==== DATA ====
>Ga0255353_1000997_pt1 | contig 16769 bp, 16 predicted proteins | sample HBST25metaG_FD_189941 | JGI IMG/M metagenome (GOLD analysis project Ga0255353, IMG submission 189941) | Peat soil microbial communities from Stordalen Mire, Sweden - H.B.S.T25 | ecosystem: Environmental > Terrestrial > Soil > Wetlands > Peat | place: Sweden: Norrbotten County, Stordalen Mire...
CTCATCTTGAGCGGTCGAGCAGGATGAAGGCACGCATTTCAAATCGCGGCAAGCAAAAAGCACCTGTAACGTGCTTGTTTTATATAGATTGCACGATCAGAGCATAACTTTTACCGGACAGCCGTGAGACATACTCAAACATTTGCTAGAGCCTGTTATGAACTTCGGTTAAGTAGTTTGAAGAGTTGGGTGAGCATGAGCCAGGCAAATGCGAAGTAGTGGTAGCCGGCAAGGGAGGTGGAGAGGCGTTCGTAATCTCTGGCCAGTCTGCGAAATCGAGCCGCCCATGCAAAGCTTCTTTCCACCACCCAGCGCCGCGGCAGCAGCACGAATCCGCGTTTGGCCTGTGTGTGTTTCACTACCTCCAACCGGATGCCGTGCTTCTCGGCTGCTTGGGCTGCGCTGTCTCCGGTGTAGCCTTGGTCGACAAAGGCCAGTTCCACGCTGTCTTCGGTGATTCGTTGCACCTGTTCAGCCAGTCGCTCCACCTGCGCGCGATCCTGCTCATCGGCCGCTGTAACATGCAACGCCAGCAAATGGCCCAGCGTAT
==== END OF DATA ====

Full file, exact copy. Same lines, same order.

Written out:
>Ga0255353_1000997_pt1 | contig 16769 bp, 16 predicted proteins | sample HBST25metaG_FD_189941 | JGI IMG/M metagenome (GOLD analysis project Ga0255353, IMG submission 189941) | Peat soil microbial communities from Stordalen Mire, Sweden - H.B.S.T25 | ecosystem: Environmental > Terrestrial > Soil > Wetlands > Peat | place: Sweden: Norrbotten County, Stordalen Mire...
CTCATCTTGAGCGGTCGAGCAGGATGAAGGCACGCATTTCAAATCGCGGCAAGCAAAAAGCACCTGTAACGTGCTTGTTTTATATAGATTGCACGATCAGAGCATAACTTTTACCGGACAGCCGTGAGACATACTCAAACATTTGCTAGAGCCTGTTATGAACTTCGGTTAAGTAGTTTGAAGAGTTGGGTGAGCATGAGCCAGGCAAATGCGAAGTAGTGGTAGCCGGCAAGGGAGGTGGAGAGGCGTTCGTAATCTCTGGCCAGTCTGCGAAATCGAGCCGCCCATGCAAAGCTTCTTTCCACCACCCAGCGCCGCGGCAGCAGCACGAATCCGCGTTTGGCCTGTGTGTGTTTCACTACCTCCAACCGGATGCCGTGCTTCTCGGCTGCTTGGGCTGCGCTGTCTCCGGTGTAGCCTTGGTCGACAAAGGCCAGTTCCACGCTGTCTTCGGTGATTCGTTGCACCTGTTCAGCCAGTCGCTCCACCTGCGCGCGATCCTGCTCATCGGCCGCTGTAACATGCAACGCCAGCAAATGGCCCAGCGTAT